The purpose of a van is to be a mobile base-camp for anything you want to do. It may not have all the amenities, but it houses all the necessities. Mobility. Shelter. Food. Entertainment. And that is what van life is about. Distilling life, and adventure, into its purest form, and getting rid of the rest.
We designed Connie to be the ultimate vehicle to live out of, not live in. And there’s an important distinction there. Connie, while having a semi-comfortable IKEA foam mattress, is not really designed to be a hangout spot. Sure, she’s got enough room to cook, read, or just take a nap, but her main purpose is getting us out into the world. If we wanted amenities, we’d tow our tiny house trailer around, or just use Airbnb. She carries much of what we need, but little else. And that’s why she’s perfect for us.
She’s got a small fridge, a water jug, and a camp stove. Honestly, that’s more than we’ll ever need to feed ourselves while on an adventure. She has a solar panel on the roof, and plenty of space to hold our gear. She can charge our phones and computers, fill our water bottles, and provide a safe place to rest. She keeps us dry and warm when it’s storming, but is also perfectly happy sitting for a few days while we head into the wilderness. She’s slow and steady, but delivers us to any trailhead we can locate on a map.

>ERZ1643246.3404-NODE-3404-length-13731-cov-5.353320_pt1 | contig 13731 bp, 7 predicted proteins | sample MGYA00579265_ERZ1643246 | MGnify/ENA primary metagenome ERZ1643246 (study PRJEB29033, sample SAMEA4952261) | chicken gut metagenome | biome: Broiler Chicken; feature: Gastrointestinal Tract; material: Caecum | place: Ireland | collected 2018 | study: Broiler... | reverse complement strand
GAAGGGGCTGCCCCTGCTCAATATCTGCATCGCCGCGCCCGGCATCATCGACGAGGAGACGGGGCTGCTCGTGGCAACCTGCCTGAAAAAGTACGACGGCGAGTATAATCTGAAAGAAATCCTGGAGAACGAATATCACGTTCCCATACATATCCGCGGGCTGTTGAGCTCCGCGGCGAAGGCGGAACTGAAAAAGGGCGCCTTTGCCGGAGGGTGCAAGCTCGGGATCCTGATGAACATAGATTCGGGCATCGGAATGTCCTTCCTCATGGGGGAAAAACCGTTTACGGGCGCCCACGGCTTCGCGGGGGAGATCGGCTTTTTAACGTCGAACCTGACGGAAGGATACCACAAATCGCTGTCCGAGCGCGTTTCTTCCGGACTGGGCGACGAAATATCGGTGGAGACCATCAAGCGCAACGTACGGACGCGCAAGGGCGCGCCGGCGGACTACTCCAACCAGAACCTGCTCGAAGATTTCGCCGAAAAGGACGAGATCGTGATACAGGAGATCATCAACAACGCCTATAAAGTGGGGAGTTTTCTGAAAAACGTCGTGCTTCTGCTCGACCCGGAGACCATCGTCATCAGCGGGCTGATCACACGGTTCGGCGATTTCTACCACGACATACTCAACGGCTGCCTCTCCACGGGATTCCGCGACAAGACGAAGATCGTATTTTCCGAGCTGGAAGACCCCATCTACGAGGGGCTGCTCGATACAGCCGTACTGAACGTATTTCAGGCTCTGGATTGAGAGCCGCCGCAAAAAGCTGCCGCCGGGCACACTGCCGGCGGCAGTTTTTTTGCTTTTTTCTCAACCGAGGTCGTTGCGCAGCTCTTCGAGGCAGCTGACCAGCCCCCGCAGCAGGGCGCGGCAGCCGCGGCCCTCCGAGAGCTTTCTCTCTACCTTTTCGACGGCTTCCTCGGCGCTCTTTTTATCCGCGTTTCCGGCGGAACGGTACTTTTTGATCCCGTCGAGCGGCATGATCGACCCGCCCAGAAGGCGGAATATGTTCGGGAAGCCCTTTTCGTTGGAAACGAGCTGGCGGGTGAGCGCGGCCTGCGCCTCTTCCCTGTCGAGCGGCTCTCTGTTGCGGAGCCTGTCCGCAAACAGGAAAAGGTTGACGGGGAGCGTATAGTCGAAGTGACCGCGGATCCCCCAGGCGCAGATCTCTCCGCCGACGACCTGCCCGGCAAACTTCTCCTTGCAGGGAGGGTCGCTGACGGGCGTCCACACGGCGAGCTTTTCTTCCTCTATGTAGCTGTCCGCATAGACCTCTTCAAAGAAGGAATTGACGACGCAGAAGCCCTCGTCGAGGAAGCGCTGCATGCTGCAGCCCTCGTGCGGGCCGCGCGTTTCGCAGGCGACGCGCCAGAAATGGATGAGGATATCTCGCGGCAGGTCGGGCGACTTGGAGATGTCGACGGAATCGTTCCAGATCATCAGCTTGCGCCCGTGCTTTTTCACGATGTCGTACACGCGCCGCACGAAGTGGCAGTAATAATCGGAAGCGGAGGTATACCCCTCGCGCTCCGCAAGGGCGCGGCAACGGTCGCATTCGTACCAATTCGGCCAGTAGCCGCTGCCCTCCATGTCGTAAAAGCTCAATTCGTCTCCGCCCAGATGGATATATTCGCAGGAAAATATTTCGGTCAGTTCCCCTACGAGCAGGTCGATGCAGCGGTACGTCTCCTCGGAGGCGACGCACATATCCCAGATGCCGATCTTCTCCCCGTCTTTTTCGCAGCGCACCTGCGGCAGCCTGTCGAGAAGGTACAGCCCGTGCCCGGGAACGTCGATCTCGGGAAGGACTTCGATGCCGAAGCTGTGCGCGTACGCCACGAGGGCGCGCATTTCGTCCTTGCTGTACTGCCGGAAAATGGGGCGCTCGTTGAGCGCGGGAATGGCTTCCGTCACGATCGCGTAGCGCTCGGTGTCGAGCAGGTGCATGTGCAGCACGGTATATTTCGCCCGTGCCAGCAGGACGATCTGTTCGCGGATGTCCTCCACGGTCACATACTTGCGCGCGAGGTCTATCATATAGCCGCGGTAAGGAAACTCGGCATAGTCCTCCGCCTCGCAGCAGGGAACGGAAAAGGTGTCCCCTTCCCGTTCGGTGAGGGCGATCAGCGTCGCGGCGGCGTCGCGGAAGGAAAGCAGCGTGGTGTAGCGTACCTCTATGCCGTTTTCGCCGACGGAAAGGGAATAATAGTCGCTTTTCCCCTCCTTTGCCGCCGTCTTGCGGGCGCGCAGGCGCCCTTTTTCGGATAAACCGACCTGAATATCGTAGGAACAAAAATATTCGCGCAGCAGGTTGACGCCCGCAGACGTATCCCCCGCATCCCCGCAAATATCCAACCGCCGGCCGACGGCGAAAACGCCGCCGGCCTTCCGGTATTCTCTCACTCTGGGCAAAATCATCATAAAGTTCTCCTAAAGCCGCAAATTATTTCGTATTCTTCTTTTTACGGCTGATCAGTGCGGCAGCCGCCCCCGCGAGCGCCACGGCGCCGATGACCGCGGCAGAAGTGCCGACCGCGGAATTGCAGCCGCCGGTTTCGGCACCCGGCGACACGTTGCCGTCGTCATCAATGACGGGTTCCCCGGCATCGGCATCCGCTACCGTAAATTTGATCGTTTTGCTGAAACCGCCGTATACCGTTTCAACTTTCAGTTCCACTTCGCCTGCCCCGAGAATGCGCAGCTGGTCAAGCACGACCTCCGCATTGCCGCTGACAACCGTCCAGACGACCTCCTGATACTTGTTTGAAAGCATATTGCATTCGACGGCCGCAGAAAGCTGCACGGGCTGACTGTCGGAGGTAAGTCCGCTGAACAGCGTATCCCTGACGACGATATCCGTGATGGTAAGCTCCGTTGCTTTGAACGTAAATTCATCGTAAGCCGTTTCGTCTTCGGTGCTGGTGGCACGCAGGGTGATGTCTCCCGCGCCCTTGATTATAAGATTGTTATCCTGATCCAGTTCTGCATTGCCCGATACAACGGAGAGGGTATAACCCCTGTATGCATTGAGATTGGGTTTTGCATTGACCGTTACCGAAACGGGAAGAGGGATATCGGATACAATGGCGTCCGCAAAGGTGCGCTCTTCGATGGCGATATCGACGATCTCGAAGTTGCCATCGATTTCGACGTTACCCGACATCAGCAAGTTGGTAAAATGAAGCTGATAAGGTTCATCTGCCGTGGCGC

Van Life is the start of a new adventure for us, and Connie has already brought us to new places, and enabled us to experience new things. While she’s not pretty, and doesn’t have all the bells and whistles, we love her for it. Her scratches, dings, rust spots, and creaks give her character. They add to the adventure, and for us, that’s what’s important.
A few more photos from our first few vanlife adventures:
We’ve been working on this post for a little while, and realized this
was our New Year’s Resolution, so we should share it sooner rather than later. Happy New Year!
Leave It Better